The mutations in CP gene are known to cause aceruloplasminemia. The gene CP codes for a protein called ceruloplasmin, which carries copper in the blood and plays a role in iron metabolism (breakdown).

An individual having only one CP gene change are called a “carrier” for . Carriers do not have health problems related to the gene change and often do not know they carry a recessive gene change. Two carriers having a child together, then there is a 25% chance that they will both pass on their recessive CP gene changes and have a child with of the child having aceruloplasminemia and a 50% chance that the child will be a carrier like his/her parents and a 25% chance that the child will not have aceruloplasminemia or be a carrier.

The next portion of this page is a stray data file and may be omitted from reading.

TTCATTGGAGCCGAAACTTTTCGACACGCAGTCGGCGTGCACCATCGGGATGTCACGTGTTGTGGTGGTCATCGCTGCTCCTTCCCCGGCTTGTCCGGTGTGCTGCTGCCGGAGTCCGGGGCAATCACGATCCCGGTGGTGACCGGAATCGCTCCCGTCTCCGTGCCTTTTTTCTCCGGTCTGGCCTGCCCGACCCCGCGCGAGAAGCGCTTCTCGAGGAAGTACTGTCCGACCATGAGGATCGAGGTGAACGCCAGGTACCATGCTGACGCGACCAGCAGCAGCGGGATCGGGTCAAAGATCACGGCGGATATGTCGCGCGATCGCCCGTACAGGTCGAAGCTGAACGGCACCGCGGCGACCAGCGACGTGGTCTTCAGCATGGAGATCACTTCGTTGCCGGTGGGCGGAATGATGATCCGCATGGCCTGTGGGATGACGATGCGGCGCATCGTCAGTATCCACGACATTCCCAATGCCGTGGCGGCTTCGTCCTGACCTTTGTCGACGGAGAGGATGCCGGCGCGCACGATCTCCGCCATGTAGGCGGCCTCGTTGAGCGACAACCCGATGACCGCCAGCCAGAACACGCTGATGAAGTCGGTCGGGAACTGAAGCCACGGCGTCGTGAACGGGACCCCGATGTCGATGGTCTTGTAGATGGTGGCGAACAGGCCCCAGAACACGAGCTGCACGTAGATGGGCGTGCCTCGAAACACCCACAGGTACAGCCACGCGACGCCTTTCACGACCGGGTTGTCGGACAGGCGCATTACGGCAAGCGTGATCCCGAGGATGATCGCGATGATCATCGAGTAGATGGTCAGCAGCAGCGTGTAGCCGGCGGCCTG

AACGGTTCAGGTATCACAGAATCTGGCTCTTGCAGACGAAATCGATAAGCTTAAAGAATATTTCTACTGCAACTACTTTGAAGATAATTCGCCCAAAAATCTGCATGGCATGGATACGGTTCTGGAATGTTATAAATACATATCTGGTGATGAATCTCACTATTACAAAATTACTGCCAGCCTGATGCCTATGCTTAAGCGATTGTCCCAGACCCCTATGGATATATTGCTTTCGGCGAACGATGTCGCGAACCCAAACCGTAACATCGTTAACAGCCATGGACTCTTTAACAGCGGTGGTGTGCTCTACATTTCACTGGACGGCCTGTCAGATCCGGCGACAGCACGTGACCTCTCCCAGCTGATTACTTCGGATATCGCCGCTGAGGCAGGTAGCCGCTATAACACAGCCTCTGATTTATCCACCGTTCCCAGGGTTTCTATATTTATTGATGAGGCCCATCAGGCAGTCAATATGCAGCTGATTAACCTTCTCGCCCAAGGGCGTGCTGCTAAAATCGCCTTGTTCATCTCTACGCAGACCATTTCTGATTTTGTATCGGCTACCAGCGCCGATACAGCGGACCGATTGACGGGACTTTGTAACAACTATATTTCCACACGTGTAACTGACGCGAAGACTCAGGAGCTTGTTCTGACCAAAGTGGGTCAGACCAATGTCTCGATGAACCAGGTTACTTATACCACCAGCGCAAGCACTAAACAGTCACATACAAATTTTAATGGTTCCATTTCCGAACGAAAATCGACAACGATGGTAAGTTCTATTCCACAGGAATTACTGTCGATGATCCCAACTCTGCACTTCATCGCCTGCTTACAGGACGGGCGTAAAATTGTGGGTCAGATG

Carrier testing for at-risk relatives and prenatal testing for pregnancies at risk are possible if both disease-causing mutations have been identified in an affected family member.

Prenatal Testing

If the disease-causing mutations have been identified in the family, prenatal diagnosis for pregnancies at increased risk is possible by analysis of DNA extracted from fetal cells through amniocentesis (usually at 15 to 18 weeks’ gestation) or sampling of the chorionic villus – the finger-like projections that emerge from the outer sac surrounding the fetus – (usually at 10 to 12 weeks’ gestation).

Screening embroyos before they become implanted may be an option for some families in which the disease-causing mutations have been identified.

Please see the link in the right hand column on this page for more detailed information on aceruloplasminemia at Gene Reviews, which was used as a source for some of the above information.

Gene Reviews Author:

Hiroaki Miyajima, MD

First Department of Medicine

Hamamatsu University School of Medicine

Hamamatsu, Japan